Large animals, such as lions and leopards, help plants to grow, fertilising them and improving the soil more generally with their excrement.
They also help by spreading seeds and they protect areas from wildfires by creating gaps in the vegetation as they graze, trampling down some grass and breaking up thorny bushes.
This allows more light to reach the forest or other wildlife floor, giving lower-lying plants a better chance to grow.
And as vegetation gets eaten, trampled or moved about as they graze, open surfaces are exposed on the ground, reflecting back more sunlight and giving a strong cooling effect, according to the report, commissioned by African wildlife charity Tusk.
“These findings show just how important it is to protect Africa’s giants, which are under increasing threat from poaching, habitat loss, and human wildlife conflict,” said Tusk chief executive Charlie Mayhew.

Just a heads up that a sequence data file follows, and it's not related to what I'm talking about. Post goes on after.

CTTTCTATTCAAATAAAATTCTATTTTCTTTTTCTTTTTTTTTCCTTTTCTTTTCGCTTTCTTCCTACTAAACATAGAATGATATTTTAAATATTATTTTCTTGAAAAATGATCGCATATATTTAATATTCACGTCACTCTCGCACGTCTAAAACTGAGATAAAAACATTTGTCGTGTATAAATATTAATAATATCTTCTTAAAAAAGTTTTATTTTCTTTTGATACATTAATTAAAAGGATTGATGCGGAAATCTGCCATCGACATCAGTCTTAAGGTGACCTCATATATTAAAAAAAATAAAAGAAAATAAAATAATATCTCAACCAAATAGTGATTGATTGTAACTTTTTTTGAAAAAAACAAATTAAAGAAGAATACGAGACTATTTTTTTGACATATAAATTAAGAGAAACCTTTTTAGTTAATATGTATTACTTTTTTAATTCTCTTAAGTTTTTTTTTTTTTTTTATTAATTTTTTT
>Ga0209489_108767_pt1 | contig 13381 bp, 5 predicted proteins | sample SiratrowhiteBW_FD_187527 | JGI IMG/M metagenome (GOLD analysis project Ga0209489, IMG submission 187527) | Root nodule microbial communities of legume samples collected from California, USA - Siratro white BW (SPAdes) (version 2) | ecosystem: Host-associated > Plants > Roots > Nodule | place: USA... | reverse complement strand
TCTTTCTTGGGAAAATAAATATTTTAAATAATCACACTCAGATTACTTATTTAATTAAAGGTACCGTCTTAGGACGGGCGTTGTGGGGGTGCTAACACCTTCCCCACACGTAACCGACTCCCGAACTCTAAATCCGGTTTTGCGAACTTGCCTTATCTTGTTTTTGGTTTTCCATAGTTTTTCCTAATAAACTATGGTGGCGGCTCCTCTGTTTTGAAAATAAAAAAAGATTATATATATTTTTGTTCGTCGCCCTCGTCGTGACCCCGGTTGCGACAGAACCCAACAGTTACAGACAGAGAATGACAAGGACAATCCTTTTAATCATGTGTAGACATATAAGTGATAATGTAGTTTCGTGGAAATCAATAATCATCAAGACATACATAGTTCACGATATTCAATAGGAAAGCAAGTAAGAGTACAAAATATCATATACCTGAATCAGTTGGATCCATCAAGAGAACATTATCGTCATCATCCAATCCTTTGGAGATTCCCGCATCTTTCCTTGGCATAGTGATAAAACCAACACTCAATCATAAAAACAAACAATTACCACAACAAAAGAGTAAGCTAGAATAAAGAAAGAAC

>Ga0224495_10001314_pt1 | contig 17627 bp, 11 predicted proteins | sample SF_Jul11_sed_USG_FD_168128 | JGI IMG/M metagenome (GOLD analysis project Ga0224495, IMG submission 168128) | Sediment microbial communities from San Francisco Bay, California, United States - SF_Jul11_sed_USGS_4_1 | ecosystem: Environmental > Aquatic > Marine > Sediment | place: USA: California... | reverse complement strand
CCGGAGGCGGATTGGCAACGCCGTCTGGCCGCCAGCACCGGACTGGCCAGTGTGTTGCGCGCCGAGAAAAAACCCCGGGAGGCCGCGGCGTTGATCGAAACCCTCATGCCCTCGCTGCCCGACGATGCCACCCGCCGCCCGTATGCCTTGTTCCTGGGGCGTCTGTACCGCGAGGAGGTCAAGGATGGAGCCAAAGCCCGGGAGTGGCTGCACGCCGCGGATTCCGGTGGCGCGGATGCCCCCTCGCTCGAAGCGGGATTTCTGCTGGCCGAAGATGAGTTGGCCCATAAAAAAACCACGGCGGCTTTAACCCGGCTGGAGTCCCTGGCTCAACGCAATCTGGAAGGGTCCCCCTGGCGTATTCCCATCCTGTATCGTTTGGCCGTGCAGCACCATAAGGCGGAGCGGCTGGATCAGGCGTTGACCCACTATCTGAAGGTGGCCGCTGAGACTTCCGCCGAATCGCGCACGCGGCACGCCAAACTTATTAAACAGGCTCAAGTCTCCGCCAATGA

Dr Susan Canney, an academic at Oxford University who worked on the report, said: “Research is increasingly demonstrating the value of diverse, intact ecosystems and their ability to deliver multiple benefits, including climate change and biodiversity loss mitigation.
“Ecosystems require all elements of the web of life – animals, plants, soils, ocean sediment and so on – in order to function optimally.”
Nick Maughan, a member of the Tusk board, added: “If treasured animals such as elephants, lions and rhinos disappear, they will leave a big gap – not just physically but also in the work they do.”
The report also involved researchers at the universities of Sussex and Aarhus in Denmark.
It is published to coincide with the United Nations’ World Wildlife Day today, which this year centres on the theme of “Recovering Key Species for Ecosystem Restoration.”